“Not everything that counts can be counted. And not everything that can be counted, counts.” — Albert Einstein
It is National Volunteer week and last night we were honored to be at the Propellus Volunteer Awards Event last night. We were honored because one of our amazing volunteer families was the recipient of the Volunteer Family of the Year Award. It was awe inspiring to hear Donna talk about her family’s investment making a difference in their community and specifically in making a difference for the children and families we serve. When you nominate a volunteer or a family of volunteers for an award like this it does not take long to itemize the number of amazing things they do for your cause but it is hard to measure and quantify the value or the impact of their investment. Last year for the 2013 National Volunteer Week economists tried to describe the value of volunteer’s investment of time in Canada. They used the International Labour Organizations definition of what volunteering is. They quote :”[the] (ILO) has defined a volunteer as an individual who performs unpaid, non-compulsory work either through an organization or directly for others outside their own household.” Good definition but it does not really capture the emotional or social nuances of the impact of volunteers. TD Economics goes on to describe;” In 2011, researchers at Johns Hopkins University estimated that almost one billion people in the world volunteer their time every year.” At a big picture level or a worldwide level the impact of volunteer’s generosity is immense. Even at a national level the impact is staggering. These same economists make projections on the value created in Canada alone. This value they estimate to be a least $50 billion dollars of value to Canadians. The author suggest: “Although individual volunteers may earn more during their regular jobs, they may not use these highly-paid skills in their volunteer activities. In turn, the average wage is a reasonable benchmark to use for our exercise. Based on the hours volunteered and an imputed average hourly wage, the economic value of volunteering in Canada is in the ballpark of an astounding $50 billion each year. This figure, though undoubtedly impressive, is likely a conservative estimate that does not include any capital investment, nor improved skills and attitudes.”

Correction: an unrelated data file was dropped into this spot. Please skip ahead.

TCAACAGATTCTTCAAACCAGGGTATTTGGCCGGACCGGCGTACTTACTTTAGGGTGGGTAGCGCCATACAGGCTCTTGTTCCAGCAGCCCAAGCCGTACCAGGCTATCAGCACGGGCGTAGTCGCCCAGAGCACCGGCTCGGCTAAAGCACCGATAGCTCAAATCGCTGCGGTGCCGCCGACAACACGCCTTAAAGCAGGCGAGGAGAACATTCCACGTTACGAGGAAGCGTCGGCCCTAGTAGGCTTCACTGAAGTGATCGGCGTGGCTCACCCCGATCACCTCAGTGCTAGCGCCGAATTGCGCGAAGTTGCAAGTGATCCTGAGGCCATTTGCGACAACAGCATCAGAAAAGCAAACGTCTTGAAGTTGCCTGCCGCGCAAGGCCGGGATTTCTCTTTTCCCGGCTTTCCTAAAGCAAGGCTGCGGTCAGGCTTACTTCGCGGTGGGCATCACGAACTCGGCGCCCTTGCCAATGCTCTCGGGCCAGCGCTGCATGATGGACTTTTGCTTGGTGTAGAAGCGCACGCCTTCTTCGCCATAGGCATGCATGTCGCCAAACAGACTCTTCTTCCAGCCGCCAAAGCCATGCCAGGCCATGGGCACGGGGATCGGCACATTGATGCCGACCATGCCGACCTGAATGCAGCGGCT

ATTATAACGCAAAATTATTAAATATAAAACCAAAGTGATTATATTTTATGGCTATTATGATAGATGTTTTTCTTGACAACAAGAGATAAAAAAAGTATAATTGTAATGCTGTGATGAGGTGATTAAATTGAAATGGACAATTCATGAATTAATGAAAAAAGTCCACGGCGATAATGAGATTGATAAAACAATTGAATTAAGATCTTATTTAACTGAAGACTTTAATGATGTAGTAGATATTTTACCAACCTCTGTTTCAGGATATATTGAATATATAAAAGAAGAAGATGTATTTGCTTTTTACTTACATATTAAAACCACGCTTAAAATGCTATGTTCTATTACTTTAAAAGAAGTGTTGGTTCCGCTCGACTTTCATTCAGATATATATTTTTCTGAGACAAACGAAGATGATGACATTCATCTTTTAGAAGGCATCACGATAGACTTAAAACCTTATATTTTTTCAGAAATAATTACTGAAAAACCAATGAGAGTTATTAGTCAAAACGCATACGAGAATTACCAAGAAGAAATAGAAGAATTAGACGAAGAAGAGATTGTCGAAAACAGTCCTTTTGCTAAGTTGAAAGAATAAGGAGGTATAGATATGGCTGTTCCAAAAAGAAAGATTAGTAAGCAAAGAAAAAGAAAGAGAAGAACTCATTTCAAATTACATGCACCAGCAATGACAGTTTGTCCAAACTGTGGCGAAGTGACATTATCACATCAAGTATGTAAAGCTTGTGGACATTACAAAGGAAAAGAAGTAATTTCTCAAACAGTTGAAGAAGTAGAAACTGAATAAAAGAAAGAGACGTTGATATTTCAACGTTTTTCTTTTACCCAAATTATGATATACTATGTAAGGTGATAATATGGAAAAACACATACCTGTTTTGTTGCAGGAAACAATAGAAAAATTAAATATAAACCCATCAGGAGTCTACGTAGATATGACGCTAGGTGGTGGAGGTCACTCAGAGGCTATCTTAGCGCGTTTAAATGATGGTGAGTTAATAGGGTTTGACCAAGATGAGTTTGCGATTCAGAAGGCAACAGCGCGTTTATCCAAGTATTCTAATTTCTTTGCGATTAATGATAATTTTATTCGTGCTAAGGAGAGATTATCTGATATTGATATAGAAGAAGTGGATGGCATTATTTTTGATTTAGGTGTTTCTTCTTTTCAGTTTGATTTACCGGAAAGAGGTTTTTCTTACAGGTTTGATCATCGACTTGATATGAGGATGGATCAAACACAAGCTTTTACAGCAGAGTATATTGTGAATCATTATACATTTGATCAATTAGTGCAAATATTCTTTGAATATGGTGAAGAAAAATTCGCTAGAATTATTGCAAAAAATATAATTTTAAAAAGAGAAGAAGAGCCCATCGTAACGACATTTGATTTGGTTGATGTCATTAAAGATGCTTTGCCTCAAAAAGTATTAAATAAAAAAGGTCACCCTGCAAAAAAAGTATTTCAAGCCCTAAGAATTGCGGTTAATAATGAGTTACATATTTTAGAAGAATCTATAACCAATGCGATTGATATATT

Assigning a dollar value to volunteer work makes it quantifiable and easier for the average person to come to an understanding of how important volunteers and the volunteer sector is to our nation and in fact our world. But it is unlikely that fiscal calculations will ever fully estimate the true value. Imagine Canada describes;” Counting hours doesn’t show the impact of the volunteer work. And as a result, it gives an incomplete picture of the value of volunteers. For some, the idea of putting a dollar value on involvement belittles the volunteer’s efforts. Many feel the passion and commitment of volunteers is priceless.” We do count hours in our organization and try to measure the impact of our volunteer’s contribution in as many ways as we can. Heck we even count and record on spreadsheets the number of cookies our volunteer bakers bake for our kids. For example in our Calgary House on average our volunteer bakers bake 10 dozen cookies per day for our families.
We definitely could never repay our volunteers for what they do for our families but measuring it and reporting it, seems like a small effort to describe the impact. In the summer of 2005 when I started with the organization we had an excel spreadsheet with the names and addresses of 35 volunteers who helped us in the House. Last year when we created our annual report it was staggering to realize that within the year over 1400 people had volunteered, in our House and at our events. Yesterday Donna was writing her acceptance speech (which was amazing) she emailed me to find out how many volunteers had volunteered for the Calgary House in the past year. I almost emailed back 1400 because I figured it couldn’t have changed that much since last year. I asked our volunteer coordinator to do a quick query in our volunteer database. We were both amazed when the database told us 3694 people had volunteered for us in some capacity over the recently ended fiscal year. We are a relatively small charity so realizing in total how many people were helping is a little humbling.
It is hard to quantify and hard to describe what a difference our volunteers make, but our families and our kids know. At our own volunteer awards night all of our volunteer awards are named after kids who have used our House(s). Each year for each award named after a child, the parents come and give a speech at our event about exactly what the volunteers meant to them. This is a metric that is hard to quantify but like the man said:”… not everything that can be counted, counts”
Imagine Canada (2014) Assigning an economic value to volunteering: company website; as retrieved
TD Economics (2012) An economists case for volunteering, as retrieved from: